Although some people think otherwise, star players like Aguero do score significantly more goals than cheaper strikers like Benteke. In this article, I make an attempt to quantify the exact difference between Aguero and Benteke.
A few words about player quality
What constitutes a better player? As most people probably know, performance isn’t closely linked to the OVR rating. The OVR rating is calculated by multiplying the player’s ingame stats by a set of weight factors determined by EA per position. EA’s weight factors do not necessarily reflect the actual importance of each stat: As most “seasoned” players will recall, earlier versions of FIFA were all about pace, meaning that certain players with a low OVR rating would outperform high-rated players due to that single stat.
Hence, the mere fact that player A has a higher OVR than player B doesn’t necessarily make player A the preferable choice. A better player is a player with higher, relevant stats. We can actually determine the importance of various stats to some extent. In this article, I examined the relationship between specific stats and performance for strikers, meaning that I essentially was able to determine how much a +1 increase in pace or a +1 increase in shooting would increase the goal ratio in FIFA 15.
A good player is not necessarily any player with a high OVR rating, but still, better relevant stats indeed equals better performance.
How to measure a player’s performance
The aforementioned article is based on performance data published by FUTWIZ during FIFA 15. FUTWIZ collected the performance data from the transfer market: Each instance of a player card put up for sale carries information about the card’s previous track record with regards to matches played, goals scored and assists made.
For the purpose of this article, I will ignore assists and focus on goals scored. Although better players may provide additional assists, assists is a tricky way of measuring a player’s actual performance , because your ability to get an assist at the end of the day depends heavily on someone else scoring a goal. Although the reverse applies to goals scored to some extent, goal scoring is more directly linked to the player’s abilities. It is indeed (and sadly) possible to score solo goals in FIFA.
The effect of having the better players
As an example, FUTWIZ’ numbers showed that if you replaced Benteke with Aguero, your goal tally would increase by 0.12 goals per match.
What does 0.12 goals per match mean? Obviously, it means 1.2 goals per season on average, provided you play 10 matches per season, but how much does that increase your probability of getting promoted, avoiding relegation and so on?
In essence, it depends on how often that 0.12 goal per match will change the outcome of a match. We can actually determine that via our huge match history data set, which we collected via EA’s game data web app. In this article, I presented the match result statistics below.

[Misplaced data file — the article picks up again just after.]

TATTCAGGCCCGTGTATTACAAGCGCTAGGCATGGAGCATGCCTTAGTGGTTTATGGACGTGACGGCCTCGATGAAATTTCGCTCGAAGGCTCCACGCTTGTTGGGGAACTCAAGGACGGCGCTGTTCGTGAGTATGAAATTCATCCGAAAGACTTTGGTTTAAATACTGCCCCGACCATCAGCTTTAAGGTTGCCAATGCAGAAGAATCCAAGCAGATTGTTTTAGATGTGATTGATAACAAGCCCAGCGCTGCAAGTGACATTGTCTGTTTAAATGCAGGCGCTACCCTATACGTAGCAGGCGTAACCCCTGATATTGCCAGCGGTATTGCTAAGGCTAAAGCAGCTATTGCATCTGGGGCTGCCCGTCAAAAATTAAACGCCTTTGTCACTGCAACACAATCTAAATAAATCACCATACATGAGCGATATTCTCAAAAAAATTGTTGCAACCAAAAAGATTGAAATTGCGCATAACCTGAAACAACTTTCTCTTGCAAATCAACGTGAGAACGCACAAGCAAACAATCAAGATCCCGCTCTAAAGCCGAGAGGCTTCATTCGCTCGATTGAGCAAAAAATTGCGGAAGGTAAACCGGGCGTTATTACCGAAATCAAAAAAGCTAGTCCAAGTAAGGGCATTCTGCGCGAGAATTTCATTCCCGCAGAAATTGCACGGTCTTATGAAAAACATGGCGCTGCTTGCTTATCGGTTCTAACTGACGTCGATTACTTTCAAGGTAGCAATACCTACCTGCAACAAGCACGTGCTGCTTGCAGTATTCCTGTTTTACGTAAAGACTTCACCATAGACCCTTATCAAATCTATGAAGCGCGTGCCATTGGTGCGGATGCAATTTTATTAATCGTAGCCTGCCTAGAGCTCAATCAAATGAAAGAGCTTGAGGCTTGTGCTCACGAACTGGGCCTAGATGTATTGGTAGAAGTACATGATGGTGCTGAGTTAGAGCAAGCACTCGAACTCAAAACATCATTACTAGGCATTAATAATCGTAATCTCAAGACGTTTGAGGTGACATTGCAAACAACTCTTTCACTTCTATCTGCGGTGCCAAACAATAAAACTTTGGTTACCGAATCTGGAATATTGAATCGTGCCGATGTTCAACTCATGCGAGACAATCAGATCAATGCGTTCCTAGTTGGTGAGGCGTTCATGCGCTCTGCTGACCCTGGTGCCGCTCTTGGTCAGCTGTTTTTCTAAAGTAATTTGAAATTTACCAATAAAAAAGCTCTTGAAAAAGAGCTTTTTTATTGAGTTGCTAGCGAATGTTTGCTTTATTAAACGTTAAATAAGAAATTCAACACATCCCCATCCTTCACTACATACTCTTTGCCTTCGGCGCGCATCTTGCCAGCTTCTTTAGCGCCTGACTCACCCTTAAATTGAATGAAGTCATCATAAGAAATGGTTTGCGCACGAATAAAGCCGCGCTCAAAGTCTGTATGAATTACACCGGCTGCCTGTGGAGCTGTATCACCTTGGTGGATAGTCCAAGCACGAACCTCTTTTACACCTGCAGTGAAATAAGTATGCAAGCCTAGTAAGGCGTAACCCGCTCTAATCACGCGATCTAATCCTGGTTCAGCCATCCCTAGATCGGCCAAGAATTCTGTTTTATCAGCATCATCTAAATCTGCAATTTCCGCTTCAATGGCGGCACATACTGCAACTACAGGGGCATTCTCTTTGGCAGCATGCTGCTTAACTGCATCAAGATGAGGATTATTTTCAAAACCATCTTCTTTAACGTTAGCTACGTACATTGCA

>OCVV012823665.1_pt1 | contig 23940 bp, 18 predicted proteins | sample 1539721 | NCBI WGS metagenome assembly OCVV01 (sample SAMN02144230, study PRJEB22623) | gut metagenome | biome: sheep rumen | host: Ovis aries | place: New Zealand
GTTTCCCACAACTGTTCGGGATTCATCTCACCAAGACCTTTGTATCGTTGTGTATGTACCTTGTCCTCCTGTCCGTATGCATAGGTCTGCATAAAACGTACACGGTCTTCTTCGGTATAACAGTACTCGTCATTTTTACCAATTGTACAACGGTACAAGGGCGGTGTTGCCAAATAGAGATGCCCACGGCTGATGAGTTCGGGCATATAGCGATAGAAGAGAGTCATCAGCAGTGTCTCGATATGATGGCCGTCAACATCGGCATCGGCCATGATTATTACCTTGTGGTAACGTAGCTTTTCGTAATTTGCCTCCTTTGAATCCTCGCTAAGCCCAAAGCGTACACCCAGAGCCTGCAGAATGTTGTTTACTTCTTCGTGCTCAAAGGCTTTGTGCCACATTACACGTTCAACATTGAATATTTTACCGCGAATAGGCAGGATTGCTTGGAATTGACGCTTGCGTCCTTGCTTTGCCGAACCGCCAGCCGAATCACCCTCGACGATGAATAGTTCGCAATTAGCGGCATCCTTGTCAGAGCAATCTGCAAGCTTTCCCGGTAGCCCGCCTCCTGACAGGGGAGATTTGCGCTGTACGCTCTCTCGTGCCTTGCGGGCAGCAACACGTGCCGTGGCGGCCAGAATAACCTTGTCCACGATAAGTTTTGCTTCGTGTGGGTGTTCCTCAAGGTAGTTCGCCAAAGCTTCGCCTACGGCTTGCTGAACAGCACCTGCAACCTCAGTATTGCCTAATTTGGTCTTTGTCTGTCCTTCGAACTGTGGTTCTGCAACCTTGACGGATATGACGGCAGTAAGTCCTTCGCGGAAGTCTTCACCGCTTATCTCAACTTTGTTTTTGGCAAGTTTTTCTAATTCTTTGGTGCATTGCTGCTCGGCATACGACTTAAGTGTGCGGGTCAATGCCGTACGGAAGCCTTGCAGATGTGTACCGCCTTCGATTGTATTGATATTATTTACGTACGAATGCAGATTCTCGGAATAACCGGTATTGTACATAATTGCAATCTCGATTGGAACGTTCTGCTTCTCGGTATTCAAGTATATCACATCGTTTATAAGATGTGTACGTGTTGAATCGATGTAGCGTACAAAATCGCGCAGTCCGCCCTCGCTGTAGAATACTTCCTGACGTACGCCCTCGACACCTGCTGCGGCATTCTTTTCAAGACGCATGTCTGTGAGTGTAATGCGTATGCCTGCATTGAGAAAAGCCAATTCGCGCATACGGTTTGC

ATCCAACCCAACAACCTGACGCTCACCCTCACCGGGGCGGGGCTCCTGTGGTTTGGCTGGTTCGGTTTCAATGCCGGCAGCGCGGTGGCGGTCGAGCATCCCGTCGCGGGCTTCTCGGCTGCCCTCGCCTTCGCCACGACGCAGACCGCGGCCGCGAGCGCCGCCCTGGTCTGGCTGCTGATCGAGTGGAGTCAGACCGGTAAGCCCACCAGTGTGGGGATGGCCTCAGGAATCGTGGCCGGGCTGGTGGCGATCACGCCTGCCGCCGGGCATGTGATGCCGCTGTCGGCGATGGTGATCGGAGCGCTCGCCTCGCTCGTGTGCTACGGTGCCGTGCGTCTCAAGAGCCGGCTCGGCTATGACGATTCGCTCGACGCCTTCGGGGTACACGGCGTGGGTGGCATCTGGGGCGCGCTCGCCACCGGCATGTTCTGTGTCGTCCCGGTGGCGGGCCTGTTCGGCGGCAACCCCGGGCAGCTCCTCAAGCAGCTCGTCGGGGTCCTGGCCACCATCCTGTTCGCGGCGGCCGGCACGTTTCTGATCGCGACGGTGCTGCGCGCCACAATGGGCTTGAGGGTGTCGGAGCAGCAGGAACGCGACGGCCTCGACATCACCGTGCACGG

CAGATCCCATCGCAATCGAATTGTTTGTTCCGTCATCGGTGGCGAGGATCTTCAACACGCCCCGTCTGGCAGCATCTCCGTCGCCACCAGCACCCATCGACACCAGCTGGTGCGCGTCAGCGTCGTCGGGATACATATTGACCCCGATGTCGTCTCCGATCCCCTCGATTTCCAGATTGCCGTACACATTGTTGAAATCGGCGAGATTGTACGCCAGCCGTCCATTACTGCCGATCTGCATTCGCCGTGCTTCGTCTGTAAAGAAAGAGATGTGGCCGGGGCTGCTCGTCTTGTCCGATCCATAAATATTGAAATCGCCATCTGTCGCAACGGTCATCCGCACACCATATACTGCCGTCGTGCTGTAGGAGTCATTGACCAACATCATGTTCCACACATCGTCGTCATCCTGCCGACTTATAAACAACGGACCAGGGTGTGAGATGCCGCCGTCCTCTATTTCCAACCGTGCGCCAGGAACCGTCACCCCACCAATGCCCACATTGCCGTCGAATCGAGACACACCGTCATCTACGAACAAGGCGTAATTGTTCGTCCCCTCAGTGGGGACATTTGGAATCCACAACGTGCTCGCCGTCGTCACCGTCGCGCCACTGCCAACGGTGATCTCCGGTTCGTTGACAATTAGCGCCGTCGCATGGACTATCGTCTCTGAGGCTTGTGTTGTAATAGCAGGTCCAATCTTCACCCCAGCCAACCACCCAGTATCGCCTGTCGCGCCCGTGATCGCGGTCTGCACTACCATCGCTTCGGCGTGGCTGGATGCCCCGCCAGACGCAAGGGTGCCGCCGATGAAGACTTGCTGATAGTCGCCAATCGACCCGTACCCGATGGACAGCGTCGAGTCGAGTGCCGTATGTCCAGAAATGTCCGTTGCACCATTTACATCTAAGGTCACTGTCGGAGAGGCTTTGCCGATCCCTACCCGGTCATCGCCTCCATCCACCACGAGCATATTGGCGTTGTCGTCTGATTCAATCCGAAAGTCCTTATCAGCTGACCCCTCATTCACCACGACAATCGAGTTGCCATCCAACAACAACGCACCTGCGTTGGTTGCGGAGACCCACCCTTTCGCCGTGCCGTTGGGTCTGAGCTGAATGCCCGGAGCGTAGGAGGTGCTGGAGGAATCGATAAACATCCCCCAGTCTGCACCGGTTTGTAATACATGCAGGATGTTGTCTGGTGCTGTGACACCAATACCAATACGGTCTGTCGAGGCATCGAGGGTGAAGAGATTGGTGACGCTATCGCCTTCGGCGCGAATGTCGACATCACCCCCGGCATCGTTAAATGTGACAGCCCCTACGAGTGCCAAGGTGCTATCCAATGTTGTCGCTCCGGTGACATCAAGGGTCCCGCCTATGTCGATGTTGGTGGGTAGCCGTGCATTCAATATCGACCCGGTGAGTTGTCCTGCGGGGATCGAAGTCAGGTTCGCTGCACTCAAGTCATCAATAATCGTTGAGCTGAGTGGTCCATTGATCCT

|Goal difference (goals)||FUT 14||FUT 16 Seasons|
|0 (draw)||n/a||19 %|
According to the table, 19 % of all seasons matches end in a draw, meaning that an additional goal will give you 2 extra points in 19 % of the cases, because it will turn a draw into a victory.
How about turning defeats into draws then? According to the table, 35 % of all matches end in a 1-goal victory for either party, meaning that an average player will lose roughly 18 % of his matches by a one goal margin. Hence, an additional goal will turn a defeat into a draw in 18 % of your matches.
Since Aguero will get 12 additional goals in 100 matches, the chance of getting an additional goal in your next match is 12 %. However, only 19 % of Aguero’s extra goals will be scored in matches which you were drawing otherwise and only 18 % would be scored in matches which you would be losing by a 1-goal margin otherwise.
If your W – D – L record would have been 405-190-405 with Benteke, replacing Benteke with Aguero will increase your win-record by 190 * 12 % = 23.
With regards to draws, 18 % of your matches would have been 1-goal defeats, and 12 % of those 1-goal defeats would be turned into draws, meaning that 21 matches will be turned from a defeat into a draw. In total, the number of draws will be slightly reduced, because some draws were turned into wins.
In total, swapping Aguero for Benteke should change a 405-190-405 track record into 428-188-384.
Over the course of 1000 matches, your total point earnings will increase from 1406 to 1473, meaning that your total point earnings will increase by 5 %.
During the course of a season, a 5 % increase in point earnings isn’t going to rock your boat. Instead of earning 14 points per season, you will be earning 14.7 points per season. That’s approximately 2 extra points per three seasons.
It is a difference, but it may be worthwhile to discuss whether Aguero’s price tag (at that point in time he was 330 times more expensive than Benteke) is reasonable.
Doing the same exercise for other players yield the following results:
- Benzema for Ikechukwu Uche: 413-189-398.
- Lewandowski for Immobile: 417-189-395
In terms of probability of winning, drawing or losing your next, the table below sums things up:
|Goal ratio||Win chance||Draw chance||Lose chance|
|Benteke –> Aguero||+0,12||+5,63%||-0,82%||-5,24%|
|Uche –> Benzema||+0,04||+1,88%||-0,27%||-1,75%|
|Immobile –> Lewandowski||+0,06||+1,14%||-0,08%||-2,62%|